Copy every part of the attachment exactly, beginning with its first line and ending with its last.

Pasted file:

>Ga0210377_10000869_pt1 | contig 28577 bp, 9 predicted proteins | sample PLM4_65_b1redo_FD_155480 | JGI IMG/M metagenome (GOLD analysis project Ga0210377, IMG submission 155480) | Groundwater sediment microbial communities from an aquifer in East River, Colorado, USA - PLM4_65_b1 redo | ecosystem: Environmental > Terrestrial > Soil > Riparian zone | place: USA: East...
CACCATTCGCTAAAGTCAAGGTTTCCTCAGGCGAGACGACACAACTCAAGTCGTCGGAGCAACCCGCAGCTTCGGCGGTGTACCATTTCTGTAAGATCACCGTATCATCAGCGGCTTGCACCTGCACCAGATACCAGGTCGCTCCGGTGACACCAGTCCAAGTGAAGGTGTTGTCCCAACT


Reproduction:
>Ga0210377_10000869_pt1 | contig 28577 bp, 9 predicted proteins | sample PLM4_65_b1redo_FD_155480 | JGI IMG/M metagenome (GOLD analysis project Ga0210377, IMG submission 155480) | Groundwater sediment microbial communities from an aquifer in East River, Colorado, USA - PLM4_65_b1 redo | ecosystem: Environmental > Terrestrial > Soil > Riparian zone | place: USA: East...
CACCATTCGCTAAAGTCAAGGTTTCCTCAGGCGAGACGACACAACTCAAGTCGTCGGAGCAACCCGCAGCTTCGGCGGTGTACCATTTCTGTAAGATCACCGTATCATCAGCGGCTTGCACCTGCACCAGATACCAGGTCGCTCCGGTGACACCAGTCCAAGTGAAGGTGTTGTCCCAACT